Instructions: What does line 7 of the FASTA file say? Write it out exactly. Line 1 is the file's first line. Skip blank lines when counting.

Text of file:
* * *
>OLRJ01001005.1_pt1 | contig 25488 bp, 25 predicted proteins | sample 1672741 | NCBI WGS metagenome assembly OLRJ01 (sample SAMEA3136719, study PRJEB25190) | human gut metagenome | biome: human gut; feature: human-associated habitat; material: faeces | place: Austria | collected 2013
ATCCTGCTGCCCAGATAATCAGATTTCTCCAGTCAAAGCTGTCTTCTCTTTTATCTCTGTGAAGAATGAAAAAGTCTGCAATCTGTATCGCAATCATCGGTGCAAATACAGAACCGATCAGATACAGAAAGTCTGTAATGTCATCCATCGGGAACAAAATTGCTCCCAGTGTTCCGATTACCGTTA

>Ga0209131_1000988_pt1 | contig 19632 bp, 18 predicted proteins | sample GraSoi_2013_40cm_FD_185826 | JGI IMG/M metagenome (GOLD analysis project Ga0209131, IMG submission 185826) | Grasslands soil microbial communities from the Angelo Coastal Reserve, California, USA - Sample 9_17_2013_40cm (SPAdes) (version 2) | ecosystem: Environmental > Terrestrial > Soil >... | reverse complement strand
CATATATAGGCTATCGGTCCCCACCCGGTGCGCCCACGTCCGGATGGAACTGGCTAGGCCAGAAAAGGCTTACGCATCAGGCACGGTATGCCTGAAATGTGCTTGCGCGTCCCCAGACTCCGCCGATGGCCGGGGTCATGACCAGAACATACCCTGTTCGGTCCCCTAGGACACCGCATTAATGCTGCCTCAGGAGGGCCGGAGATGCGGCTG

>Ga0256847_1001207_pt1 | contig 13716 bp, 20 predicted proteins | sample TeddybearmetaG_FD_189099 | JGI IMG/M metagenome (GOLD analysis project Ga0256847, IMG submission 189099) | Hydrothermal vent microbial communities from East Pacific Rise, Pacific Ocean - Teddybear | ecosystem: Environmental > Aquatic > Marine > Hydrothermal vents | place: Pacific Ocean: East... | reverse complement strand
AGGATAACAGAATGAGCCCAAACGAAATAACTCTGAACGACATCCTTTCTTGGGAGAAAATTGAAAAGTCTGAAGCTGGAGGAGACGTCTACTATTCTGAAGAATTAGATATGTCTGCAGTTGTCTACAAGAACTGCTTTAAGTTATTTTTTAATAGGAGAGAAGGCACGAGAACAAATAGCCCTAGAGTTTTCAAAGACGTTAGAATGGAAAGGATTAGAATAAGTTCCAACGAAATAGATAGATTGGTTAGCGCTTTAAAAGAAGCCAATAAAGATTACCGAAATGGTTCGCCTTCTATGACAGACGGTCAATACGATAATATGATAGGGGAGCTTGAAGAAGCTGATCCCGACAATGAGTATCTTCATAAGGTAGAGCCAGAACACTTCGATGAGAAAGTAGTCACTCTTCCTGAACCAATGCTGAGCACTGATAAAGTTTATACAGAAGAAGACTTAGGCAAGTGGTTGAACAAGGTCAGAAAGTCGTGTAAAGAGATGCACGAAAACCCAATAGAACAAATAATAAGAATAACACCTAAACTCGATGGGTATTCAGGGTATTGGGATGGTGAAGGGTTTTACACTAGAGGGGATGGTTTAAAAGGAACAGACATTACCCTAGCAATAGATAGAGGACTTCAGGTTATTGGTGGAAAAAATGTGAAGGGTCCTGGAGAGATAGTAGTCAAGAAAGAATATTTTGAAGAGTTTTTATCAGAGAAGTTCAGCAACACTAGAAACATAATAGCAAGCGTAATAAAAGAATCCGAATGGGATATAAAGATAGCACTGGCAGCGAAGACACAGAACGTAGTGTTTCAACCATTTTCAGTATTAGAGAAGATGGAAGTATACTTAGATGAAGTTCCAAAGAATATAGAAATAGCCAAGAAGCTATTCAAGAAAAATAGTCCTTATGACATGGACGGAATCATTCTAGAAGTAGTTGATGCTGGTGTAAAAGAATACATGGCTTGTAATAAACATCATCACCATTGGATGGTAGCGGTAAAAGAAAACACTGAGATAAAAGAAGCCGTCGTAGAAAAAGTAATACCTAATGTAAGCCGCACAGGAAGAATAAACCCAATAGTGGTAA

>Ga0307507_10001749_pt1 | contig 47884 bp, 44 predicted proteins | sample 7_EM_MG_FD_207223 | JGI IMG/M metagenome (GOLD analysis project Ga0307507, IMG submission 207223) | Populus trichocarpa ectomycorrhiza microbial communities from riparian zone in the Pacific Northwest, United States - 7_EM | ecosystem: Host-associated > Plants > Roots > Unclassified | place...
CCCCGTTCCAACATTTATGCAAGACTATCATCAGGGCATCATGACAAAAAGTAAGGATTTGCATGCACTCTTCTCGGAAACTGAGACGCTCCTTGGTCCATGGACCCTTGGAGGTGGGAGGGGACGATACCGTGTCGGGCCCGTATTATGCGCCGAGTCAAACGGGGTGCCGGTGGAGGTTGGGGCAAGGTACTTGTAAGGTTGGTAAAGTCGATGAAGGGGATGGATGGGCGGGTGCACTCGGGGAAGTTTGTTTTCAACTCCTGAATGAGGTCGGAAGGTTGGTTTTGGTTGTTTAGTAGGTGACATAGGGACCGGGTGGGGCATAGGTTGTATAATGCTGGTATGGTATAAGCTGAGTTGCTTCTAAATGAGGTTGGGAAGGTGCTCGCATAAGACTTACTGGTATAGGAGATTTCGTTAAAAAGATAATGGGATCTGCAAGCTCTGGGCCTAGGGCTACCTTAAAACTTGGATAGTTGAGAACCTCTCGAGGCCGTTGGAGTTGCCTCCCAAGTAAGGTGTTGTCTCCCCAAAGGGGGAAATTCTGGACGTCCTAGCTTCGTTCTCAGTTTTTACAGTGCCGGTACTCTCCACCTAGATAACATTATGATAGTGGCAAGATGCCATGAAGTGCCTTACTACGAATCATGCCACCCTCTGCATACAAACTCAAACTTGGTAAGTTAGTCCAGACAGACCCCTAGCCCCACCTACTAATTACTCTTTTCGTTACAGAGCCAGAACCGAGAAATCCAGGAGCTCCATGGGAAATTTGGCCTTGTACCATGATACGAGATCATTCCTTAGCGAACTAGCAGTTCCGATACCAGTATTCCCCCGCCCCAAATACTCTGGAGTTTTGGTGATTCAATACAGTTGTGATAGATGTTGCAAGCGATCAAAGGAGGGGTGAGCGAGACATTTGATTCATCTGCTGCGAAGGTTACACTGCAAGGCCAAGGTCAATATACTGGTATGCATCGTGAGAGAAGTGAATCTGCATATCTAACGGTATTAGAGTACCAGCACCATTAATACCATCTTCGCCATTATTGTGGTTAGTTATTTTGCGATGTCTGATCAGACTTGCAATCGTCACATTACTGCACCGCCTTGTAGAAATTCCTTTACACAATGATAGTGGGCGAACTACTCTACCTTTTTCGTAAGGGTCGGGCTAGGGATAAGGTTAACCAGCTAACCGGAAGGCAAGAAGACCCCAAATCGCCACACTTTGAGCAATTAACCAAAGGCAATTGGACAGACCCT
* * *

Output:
>Ga0307507_10001749_pt1 | contig 47884 bp, 44 predicted proteins | sample 7_EM_MG_FD_207223 | JGI IMG/M metagenome (GOLD analysis project Ga0307507, IMG submission 207223) | Populus trichocarpa ectomycorrhiza microbial communities from riparian zone in the Pacific Northwest, United States - 7_EM | ecosystem: Host-associated > Plants > Roots > Unclassified | place...